Posting photos of your child online

It is now pretty common to share photos of your child online. Proud parents usually post stories, photos, and videos of their kids. They want to share their accomplishments or anything their kids do that makes them feel happy. Parents also might share holiday photos or a little blog about parenting and raising children.

Posting on Social Media is an excellent way to stay connected with relatives and friends and keep them updated on how your child and family are going. It is even helpful in getting advice and feeling less lonely when the need arises. And as parents ourselves, we understand the desire to share what we experience in raising a child.

Writing about your child or posting photos or videos of them online means that you’re creating a digital footprint for them, and this will be a part of their online reputation. Whatever you post online about your child can never be entirely erased from the internet. It is crucial to discover your child’s feelings about the photos and information you share about them. It is also vital that you think about how your child might feel about today’s posts in the future. It might be OK today because it is funny or cute, but they may find it embarrassing as they grow older.

It’s always a good idea to ask your child whether posting a particular photo or video is OK. Children as young as three can say whether they like an image of themselves. If your child isn’t OK with it, don’t post it. And if your child is too young to give a preference, just use your own judgment.

Suppose your child is OK with you sharing some information or images of them. In that case, it’s still a good idea to try and find a balance between protecting your child’s privacy and safety and sharing your family life.

Here are some tips to consider when sharing in blogs and posts about your child:

  • Avoid mentioning your child’s name on public websites.
  • Avoid posting photos that might identify where your child lives or goes to school.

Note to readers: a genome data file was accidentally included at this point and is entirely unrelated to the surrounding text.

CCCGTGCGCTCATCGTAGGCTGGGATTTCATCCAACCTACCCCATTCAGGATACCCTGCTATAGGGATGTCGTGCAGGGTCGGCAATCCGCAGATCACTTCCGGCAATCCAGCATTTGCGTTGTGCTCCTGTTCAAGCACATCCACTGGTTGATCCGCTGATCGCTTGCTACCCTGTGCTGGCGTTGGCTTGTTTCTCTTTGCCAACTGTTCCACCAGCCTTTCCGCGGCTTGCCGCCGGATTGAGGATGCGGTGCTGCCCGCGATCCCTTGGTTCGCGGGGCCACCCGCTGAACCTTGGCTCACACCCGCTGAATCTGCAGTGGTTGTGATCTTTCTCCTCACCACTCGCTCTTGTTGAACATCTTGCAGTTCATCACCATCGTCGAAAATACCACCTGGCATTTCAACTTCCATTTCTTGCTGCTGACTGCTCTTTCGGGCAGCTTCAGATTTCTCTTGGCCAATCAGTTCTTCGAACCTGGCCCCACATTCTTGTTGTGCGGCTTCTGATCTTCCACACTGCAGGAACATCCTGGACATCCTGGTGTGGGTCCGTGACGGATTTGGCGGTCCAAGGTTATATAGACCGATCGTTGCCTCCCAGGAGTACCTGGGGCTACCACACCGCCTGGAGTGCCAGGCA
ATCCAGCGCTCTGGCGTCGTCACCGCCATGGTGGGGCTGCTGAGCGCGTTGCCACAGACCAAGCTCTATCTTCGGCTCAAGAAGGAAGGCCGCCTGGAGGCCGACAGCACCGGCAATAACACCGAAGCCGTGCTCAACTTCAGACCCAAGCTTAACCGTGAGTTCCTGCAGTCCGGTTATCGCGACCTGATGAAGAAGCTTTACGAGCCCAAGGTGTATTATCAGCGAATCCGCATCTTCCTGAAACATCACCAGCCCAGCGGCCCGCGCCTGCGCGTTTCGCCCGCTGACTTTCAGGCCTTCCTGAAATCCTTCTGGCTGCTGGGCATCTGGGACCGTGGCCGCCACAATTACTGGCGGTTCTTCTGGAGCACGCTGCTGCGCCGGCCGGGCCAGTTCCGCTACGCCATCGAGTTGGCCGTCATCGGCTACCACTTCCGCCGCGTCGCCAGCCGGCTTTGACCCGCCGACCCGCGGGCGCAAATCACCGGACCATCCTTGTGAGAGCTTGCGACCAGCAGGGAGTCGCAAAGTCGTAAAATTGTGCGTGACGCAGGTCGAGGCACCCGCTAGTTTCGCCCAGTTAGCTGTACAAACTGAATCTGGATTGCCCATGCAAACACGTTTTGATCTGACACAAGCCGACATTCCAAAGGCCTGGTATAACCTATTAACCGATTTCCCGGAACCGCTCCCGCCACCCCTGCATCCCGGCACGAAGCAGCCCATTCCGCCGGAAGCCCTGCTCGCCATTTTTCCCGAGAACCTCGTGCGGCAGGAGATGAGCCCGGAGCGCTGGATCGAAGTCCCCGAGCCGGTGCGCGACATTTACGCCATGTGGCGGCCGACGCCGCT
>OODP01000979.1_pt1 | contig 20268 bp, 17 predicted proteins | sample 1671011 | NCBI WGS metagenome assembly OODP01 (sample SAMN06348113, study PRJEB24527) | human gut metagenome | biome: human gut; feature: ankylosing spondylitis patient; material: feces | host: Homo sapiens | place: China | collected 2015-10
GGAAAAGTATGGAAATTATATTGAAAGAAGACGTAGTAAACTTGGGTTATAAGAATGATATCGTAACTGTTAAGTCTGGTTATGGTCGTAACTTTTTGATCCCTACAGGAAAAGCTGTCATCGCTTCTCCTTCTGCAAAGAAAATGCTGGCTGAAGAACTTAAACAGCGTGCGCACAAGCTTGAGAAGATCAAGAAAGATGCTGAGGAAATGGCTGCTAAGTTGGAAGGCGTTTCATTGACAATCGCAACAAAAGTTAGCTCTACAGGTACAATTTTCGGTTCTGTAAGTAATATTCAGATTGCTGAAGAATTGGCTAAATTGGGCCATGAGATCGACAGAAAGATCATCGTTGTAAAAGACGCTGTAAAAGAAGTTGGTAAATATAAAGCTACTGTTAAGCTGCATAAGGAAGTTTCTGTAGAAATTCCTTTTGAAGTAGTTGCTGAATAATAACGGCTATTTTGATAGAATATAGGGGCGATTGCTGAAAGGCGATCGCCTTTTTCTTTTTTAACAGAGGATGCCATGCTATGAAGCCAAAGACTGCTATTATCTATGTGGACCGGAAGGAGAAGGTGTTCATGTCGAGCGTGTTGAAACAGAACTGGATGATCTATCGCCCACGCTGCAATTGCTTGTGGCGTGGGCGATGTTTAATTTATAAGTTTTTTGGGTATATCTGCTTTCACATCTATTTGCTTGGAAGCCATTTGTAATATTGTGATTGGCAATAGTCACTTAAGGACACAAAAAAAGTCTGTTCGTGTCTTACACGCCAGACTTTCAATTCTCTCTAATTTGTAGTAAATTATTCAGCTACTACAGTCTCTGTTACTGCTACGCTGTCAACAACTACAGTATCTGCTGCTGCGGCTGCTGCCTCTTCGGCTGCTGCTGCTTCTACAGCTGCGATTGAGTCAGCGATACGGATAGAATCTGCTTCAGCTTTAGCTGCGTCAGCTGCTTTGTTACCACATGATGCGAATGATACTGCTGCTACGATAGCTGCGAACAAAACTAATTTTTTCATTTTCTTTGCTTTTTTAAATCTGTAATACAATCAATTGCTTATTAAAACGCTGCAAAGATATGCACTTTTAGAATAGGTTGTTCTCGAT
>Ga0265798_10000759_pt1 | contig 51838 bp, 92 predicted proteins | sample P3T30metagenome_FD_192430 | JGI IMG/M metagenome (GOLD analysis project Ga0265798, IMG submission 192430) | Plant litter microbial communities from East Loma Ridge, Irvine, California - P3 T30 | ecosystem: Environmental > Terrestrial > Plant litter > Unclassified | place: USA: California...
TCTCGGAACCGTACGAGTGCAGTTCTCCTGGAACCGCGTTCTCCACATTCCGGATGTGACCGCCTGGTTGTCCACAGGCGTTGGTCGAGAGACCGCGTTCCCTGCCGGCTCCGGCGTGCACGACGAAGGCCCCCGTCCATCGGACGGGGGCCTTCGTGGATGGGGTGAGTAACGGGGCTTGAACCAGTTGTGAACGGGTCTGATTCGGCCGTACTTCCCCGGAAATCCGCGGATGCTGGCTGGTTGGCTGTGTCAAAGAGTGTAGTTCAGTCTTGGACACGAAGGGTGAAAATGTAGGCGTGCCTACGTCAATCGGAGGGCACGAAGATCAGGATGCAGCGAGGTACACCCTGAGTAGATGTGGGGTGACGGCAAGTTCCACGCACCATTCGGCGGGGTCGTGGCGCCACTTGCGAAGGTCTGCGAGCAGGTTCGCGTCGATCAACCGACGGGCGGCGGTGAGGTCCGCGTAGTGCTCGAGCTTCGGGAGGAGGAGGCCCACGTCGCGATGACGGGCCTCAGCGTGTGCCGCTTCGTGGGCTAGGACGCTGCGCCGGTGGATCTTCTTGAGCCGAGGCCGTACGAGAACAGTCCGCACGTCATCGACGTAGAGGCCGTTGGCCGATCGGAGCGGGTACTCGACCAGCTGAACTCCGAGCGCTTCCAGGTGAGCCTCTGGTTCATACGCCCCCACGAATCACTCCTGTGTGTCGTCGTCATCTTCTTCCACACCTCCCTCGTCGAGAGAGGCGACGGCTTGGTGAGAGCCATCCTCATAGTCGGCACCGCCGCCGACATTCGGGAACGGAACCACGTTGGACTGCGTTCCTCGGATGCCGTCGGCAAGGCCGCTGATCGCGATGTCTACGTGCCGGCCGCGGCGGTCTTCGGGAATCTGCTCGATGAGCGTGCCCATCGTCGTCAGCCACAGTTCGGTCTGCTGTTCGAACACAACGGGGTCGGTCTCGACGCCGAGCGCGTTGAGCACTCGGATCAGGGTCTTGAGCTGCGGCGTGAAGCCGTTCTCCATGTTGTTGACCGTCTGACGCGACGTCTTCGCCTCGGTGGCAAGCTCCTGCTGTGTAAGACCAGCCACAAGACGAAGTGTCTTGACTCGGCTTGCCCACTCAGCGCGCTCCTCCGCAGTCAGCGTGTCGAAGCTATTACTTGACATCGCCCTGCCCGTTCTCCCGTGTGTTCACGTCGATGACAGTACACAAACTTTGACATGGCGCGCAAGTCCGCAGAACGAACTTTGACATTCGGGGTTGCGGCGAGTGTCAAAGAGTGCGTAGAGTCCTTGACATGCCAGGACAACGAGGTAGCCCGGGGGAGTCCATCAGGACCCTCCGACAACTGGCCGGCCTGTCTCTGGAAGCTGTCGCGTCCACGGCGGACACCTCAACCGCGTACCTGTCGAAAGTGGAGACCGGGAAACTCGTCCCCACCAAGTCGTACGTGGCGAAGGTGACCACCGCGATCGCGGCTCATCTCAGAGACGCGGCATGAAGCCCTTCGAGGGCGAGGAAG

• Avoid posting personal information that could identify your child, like birthday greetings or address details.
  • Be aware that the photos you post could be modified and shared.
  • Use email or message apps to send pictures to family and friends.
  • Create private virtual family albums to share with close family and friends.
  • Pay close attention to privacy settings on your social media accounts or pages.
  • Choose your photos carefully and watermark the ones you post publicly.
  • Ask friends and family to refrain from posting pictures or videos of your child.

Most of us use social media in a very spontaneous way. We see something, take a photo, hit the button, and that’s it. The post is available to all our friends at that very moment. When it’s your kids, though, it’s worth taking a little more time to think about what you’re doing. The best thing you can do is put more thought into what you post online about your child.

Ultimately, you’re creating your child’s digital footprint. In an increasingly connected world, that’s an important responsibility for parents. It’s almost as important as giving your child a good education and bringing them up to become good citizens. So, giving your kids a digital footprint that they’ll be happy with isn’t just good parenting; it’s a way to show them your love.